Kelowna man to bring breast-like bottle to Dragons’ Den

"Babies are sensory based—and this is a full-domed bottle," he said, adding when filled with milk warms and feels a lot like human skin.

A local man bared his nipples and bottles to the producers of the CBC’s Dragons’ Den when they were recently in Kelowna, and it’s earned him a chance to pitch the high profile investors in their Toronto studio later this month.

Brent Markus, of Help Save Mom Inc., will be in front of the Dragons with his Breastfeeding Bottle  April 27 and he’s hoping he’ll convince them an investment of $200,000 in exchange for 25 per cent of the company’s equity and 10 per cent in royalties will offer rewards in both dollars and feel-good points.

Markus came up with the idea to create what he believes to be the ultimate breast-like bottle in look and feel in 2012 after his daughter Olivia was born.

She came into the world a healthy 8.4 lbs, but within days she shed nearly two pounds as her mother struggled to produce enough of her own milk.

“When I designed this product it was from a father’s point of view.  We were forced to aid her feeding with a bottle and it became a lot of work,” he said. “Olivia became confused and she wanted to latch on to whatever worked. We were firm believers in breastfeeding, but after six months she wouldn’t take the breast.”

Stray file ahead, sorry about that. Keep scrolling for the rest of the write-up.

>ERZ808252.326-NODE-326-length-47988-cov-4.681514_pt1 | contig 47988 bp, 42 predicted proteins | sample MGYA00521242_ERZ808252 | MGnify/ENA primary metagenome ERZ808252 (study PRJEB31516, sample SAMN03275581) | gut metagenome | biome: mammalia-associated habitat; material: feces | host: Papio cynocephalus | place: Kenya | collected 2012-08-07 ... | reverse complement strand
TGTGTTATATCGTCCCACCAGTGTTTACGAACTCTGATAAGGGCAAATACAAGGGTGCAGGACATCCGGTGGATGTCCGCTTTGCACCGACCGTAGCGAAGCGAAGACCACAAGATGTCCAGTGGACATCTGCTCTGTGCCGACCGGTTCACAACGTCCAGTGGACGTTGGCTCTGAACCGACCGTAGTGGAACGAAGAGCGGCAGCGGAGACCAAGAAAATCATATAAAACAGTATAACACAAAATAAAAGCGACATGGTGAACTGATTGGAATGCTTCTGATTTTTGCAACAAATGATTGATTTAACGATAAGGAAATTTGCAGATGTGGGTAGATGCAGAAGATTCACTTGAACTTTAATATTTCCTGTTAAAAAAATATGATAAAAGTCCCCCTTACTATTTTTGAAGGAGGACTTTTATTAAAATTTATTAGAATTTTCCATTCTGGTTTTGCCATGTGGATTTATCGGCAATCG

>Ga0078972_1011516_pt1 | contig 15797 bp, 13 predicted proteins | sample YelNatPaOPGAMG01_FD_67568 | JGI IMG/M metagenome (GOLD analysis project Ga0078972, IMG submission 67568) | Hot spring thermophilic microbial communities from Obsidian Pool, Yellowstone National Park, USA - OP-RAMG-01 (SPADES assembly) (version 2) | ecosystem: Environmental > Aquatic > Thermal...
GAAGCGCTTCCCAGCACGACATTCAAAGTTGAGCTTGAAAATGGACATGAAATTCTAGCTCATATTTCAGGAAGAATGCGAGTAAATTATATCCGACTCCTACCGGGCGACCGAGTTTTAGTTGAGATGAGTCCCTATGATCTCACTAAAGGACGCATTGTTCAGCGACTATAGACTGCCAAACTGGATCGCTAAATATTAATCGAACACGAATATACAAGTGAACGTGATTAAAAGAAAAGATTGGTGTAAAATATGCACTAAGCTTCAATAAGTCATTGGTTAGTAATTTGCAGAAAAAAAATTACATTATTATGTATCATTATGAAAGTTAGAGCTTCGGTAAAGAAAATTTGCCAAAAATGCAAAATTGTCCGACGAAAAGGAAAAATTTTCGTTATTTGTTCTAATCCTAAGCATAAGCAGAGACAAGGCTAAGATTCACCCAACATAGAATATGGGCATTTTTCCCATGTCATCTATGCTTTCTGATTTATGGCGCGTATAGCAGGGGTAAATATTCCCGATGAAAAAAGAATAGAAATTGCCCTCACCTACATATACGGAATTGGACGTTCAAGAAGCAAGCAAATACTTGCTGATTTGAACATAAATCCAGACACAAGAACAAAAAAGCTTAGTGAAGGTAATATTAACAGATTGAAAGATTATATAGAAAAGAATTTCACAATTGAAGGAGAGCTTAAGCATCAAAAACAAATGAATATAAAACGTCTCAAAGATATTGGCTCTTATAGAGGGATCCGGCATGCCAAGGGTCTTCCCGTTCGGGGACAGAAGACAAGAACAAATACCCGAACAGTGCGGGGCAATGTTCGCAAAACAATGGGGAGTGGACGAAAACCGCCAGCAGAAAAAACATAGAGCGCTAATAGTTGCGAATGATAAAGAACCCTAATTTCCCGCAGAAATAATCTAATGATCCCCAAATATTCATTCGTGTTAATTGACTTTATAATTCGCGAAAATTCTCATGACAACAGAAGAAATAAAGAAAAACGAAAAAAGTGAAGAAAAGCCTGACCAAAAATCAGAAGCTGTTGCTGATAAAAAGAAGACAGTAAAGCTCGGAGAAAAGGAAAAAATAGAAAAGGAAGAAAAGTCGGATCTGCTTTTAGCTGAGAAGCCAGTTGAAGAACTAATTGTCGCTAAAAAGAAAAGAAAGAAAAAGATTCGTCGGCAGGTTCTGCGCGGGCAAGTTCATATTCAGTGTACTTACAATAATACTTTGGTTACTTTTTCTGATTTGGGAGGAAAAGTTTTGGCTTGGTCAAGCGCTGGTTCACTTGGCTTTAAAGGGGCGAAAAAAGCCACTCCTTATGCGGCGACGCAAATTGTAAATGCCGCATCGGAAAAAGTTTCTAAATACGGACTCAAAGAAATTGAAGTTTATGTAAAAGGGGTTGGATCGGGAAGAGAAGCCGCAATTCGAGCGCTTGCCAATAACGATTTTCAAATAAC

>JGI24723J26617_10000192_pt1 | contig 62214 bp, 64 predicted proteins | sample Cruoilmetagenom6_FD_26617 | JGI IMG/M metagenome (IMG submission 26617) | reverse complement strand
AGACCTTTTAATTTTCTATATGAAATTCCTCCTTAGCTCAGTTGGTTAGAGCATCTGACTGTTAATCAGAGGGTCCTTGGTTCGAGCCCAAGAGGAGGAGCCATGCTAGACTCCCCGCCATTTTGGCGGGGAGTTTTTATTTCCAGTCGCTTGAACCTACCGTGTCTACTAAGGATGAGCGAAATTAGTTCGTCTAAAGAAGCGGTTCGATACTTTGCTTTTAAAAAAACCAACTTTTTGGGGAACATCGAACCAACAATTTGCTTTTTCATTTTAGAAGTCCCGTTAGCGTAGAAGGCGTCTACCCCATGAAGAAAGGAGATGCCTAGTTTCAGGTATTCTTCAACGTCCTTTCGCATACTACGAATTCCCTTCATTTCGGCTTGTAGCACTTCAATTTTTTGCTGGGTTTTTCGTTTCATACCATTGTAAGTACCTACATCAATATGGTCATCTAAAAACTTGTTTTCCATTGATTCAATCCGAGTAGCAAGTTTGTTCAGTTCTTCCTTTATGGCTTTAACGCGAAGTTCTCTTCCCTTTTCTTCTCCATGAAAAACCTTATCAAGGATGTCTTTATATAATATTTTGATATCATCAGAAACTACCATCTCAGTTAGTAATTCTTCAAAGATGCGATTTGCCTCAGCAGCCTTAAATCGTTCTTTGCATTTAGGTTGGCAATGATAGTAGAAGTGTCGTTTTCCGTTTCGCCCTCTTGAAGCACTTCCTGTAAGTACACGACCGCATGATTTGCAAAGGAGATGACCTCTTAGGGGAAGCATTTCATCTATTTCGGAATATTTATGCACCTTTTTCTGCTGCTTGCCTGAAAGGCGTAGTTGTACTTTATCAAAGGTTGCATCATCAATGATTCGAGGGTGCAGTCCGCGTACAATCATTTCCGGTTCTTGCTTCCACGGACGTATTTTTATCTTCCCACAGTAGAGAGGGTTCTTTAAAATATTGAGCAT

That’s when he realized there was a huge need for a product that didn’t cause “nipple confusion.”

There are already countless products on the market that claim to help breast-feeding mothers both bottle feed and remain the primary feeder, but what they don’t have, said Markus, is a realistic feel and touch.

“Babies are sensory based—and this is a full-domed bottle,” he said, adding  it’s made of a silicone that when filled with milk warms and feels a lot like human skin.

“All the other bottles, they offer a nipple, but not a full breast. In that first 12 months that the baby is breast feeding, using a regular bottle will cause nipple confusion. There is nothing like this out there. “

If any dad is going to know the full range of bottles on the market, it might be Markus. He’s not just a concerned parent, he’s also the son to the manufacturer of the Adiri bottle. Another locally made bottle that can be found through multiple retailers.

“I have been in the market, and I watch the market and I know there’s a need for a product that will give a mom a choice when she can’t breastfeed,” he said. “And now we have our next daughter on the way in two and a half months, and I’m working hard to make sure the product is ready.”

Although he’ll be before the Dragons at months end, there’s no guarantee that his pitch will make it past the cutting room floor.

The executive producer of the program, however, has said to Markus that she loved their “message and pitch” and they’ve been working together to see that it has legs.

For more information on the bottle go to

Kelowna Capital News